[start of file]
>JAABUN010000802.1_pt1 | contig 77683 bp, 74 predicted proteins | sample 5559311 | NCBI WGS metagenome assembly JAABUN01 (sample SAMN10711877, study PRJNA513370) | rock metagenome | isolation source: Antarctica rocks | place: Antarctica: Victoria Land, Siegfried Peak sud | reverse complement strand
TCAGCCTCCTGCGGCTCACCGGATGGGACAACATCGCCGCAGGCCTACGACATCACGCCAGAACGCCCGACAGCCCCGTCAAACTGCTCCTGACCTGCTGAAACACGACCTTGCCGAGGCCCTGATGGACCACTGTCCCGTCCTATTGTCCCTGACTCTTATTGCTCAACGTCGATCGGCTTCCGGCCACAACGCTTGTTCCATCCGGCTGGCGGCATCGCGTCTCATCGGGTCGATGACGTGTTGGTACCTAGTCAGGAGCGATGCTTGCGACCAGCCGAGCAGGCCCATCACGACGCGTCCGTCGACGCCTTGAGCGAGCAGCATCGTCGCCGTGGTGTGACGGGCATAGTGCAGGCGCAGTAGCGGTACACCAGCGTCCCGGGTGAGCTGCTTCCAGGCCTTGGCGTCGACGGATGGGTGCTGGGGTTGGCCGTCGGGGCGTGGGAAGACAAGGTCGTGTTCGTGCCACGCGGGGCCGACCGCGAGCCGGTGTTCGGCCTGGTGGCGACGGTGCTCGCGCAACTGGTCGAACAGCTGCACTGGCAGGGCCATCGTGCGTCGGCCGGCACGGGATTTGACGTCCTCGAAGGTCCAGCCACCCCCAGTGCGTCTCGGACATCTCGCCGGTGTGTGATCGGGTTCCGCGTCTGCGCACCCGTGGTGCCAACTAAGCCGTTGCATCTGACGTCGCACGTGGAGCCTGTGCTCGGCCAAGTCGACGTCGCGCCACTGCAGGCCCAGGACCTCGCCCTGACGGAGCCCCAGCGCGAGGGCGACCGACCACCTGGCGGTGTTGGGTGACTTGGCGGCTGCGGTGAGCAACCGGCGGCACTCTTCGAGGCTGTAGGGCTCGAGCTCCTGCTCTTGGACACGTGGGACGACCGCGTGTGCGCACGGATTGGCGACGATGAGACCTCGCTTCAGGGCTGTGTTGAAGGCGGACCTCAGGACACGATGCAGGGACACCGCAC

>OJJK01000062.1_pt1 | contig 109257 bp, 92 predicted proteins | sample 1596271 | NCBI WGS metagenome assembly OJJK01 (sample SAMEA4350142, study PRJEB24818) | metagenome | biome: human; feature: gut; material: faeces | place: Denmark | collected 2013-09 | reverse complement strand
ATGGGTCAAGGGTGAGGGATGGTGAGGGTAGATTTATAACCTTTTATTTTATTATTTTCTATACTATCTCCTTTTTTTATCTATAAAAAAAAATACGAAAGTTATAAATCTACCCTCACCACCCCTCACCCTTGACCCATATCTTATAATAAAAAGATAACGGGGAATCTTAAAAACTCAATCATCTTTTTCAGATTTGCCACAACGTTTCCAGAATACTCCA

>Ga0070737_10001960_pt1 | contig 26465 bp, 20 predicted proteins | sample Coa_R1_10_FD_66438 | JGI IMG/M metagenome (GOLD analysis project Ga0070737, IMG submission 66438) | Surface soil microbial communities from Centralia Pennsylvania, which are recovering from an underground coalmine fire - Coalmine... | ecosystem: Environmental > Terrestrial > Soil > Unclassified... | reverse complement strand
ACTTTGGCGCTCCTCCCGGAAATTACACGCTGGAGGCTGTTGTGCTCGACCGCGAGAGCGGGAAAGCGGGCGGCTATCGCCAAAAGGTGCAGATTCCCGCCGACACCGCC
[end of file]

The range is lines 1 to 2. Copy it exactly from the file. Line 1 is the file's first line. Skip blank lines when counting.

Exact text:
>JAABUN010000802.1_pt1 | contig 77683 bp, 74 predicted proteins | sample 5559311 | NCBI WGS metagenome assembly JAABUN01 (sample SAMN10711877, study PRJNA513370) | rock metagenome | isolation source: Antarctica rocks | place: Antarctica: Victoria Land, Siegfried Peak sud | reverse complement strand
TCAGCCTCCTGCGGCTCACCGGATGGGACAACATCGCCGCAGGCCTACGACATCACGCCAGAACGCCCGACAGCCCCGTCAAACTGCTCCTGACCTGCTGAAACACGACCTTGCCGAGGCCCTGATGGACCACTGTCCCGTCCTATTGTCCCTGACTCTTATTGCTCAACGTCGATCGGCTTCCGGCCACAACGCTTGTTCCATCCGGCTGGCGGCATCGCGTCTCATCGGGTCGATGACGTGTTGGTACCTAGTCAGGAGCGATGCTTGCGACCAGCCGAGCAGGCCCATCACGACGCGTCCGTCGACGCCTTGAGCGAGCAGCATCGTCGCCGTGGTGTGACGGGCATAGTGCAGGCGCAGTAGCGGTACACCAGCGTCCCGGGTGAGCTGCTTCCAGGCCTTGGCGTCGACGGATGGGTGCTGGGGTTGGCCGTCGGGGCGTGGGAAGACAAGGTCGTGTTCGTGCCACGCGGGGCCGACCGCGAGCCGGTGTTCGGCCTGGTGGCGACGGTGCTCGCGCAACTGGTCGAACAGCTGCACTGGCAGGGCCATCGTGCGTCGGCCGGCACGGGATTTGACGTCCTCGAAGGTCCAGCCACCCCCAGTGCGTCTCGGACATCTCGCCGGTGTGTGATCGGGTTCCGCGTCTGCGCACCCGTGGTGCCAACTAAGCCGTTGCATCTGACGTCGCACGTGGAGCCTGTGCTCGGCCAAGTCGACGTCGCGCCACTGCAGGCCCAGGACCTCGCCCTGACGGAGCCCCAGCGCGAGGGCGACCGACCACCTGGCGGTGTTGGGTGACTTGGCGGCTGCGGTGAGCAACCGGCGGCACTCTTCGAGGCTGTAGGGCTCGAGCTCCTGCTCTTGGACACGTGGGACGACCGCGTGTGCGCACGGATTGGCGACGATGAGACCTCGCTTCAGGGCTGTGTTGAAGGCGGACCTCAGGACACGATGCAGGGACACCGCAC